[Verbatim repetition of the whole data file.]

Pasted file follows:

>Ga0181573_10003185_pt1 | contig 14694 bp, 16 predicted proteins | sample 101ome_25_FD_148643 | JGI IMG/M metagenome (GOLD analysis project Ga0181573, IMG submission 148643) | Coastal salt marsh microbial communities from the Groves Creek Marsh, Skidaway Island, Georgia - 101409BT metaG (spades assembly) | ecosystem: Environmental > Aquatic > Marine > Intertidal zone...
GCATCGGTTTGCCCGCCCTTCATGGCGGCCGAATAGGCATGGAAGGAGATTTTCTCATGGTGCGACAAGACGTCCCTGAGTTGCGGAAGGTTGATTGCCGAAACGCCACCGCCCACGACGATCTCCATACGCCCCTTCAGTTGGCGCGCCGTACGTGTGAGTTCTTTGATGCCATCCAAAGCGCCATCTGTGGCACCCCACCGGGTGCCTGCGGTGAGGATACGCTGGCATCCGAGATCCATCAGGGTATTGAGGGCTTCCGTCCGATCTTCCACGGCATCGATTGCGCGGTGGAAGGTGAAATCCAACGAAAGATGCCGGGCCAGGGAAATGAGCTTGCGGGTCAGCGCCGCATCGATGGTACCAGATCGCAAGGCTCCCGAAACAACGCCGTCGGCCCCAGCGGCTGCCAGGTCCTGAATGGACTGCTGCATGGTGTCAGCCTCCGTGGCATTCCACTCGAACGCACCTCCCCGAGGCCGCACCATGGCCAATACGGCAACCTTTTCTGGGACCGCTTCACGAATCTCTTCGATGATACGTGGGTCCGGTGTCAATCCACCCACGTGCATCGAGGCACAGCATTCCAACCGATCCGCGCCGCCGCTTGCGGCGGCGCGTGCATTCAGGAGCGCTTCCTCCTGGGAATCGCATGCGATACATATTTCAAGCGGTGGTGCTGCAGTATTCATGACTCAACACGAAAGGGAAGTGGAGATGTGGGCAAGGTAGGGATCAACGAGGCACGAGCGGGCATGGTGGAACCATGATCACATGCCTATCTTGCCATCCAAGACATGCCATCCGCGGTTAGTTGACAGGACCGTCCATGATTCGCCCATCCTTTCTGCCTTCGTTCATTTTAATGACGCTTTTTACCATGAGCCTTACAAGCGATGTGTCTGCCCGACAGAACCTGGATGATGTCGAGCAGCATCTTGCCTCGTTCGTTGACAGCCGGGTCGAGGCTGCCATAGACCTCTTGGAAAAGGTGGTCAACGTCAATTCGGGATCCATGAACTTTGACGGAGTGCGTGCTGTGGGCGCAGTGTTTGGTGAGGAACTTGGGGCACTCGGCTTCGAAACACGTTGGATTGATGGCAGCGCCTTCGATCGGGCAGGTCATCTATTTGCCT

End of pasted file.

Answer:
>Ga0181573_10003185_pt1 | contig 14694 bp, 16 predicted proteins | sample 101ome_25_FD_148643 | JGI IMG/M metagenome (GOLD analysis project Ga0181573, IMG submission 148643) | Coastal salt marsh microbial communities from the Groves Creek Marsh, Skidaway Island, Georgia - 101409BT metaG (spades assembly) | ecosystem: Environmental > Aquatic > Marine > Intertidal zone...
GCATCGGTTTGCCCGCCCTTCATGGCGGCCGAATAGGCATGGAAGGAGATTTTCTCATGGTGCGACAAGACGTCCCTGAGTTGCGGAAGGTTGATTGCCGAAACGCCACCGCCCACGACGATCTCCATACGCCCCTTCAGTTGGCGCGCCGTACGTGTGAGTTCTTTGATGCCATCCAAAGCGCCATCTGTGGCACCCCACCGGGTGCCTGCGGTGAGGATACGCTGGCATCCGAGATCCATCAGGGTATTGAGGGCTTCCGTCCGATCTTCCACGGCATCGATTGCGCGGTGGAAGGTGAAATCCAACGAAAGATGCCGGGCCAGGGAAATGAGCTTGCGGGTCAGCGCCGCATCGATGGTACCAGATCGCAAGGCTCCCGAAACAACGCCGTCGGCCCCAGCGGCTGCCAGGTCCTGAATGGACTGCTGCATGGTGTCAGCCTCCGTGGCATTCCACTCGAACGCACCTCCCCGAGGCCGCACCATGGCCAATACGGCAACCTTTTCTGGGACCGCTTCACGAATCTCTTCGATGATACGTGGGTCCGGTGTCAATCCACCCACGTGCATCGAGGCACAGCATTCCAACCGATCCGCGCCGCCGCTTGCGGCGGCGCGTGCATTCAGGAGCGCTTCCTCCTGGGAATCGCATGCGATACATATTTCAAGCGGTGGTGCTGCAGTATTCATGACTCAACACGAAAGGGAAGTGGAGATGTGGGCAAGGTAGGGATCAACGAGGCACGAGCGGGCATGGTGGAACCATGATCACATGCCTATCTTGCCATCCAAGACATGCCATCCGCGGTTAGTTGACAGGACCGTCCATGATTCGCCCATCCTTTCTGCCTTCGTTCATTTTAATGACGCTTTTTACCATGAGCCTTACAAGCGATGTGTCTGCCCGACAGAACCTGGATGATGTCGAGCAGCATCTTGCCTCGTTCGTTGACAGCCGGGTCGAGGCTGCCATAGACCTCTTGGAAAAGGTGGTCAACGTCAATTCGGGATCCATGAACTTTGACGGAGTGCGTGCTGTGGGCGCAGTGTTTGGTGAGGAACTTGGGGCACTCGGCTTCGAAACACGTTGGATTGATGGCAGCGCCTTCGATCGGGCAGGTCATCTATTTGCCT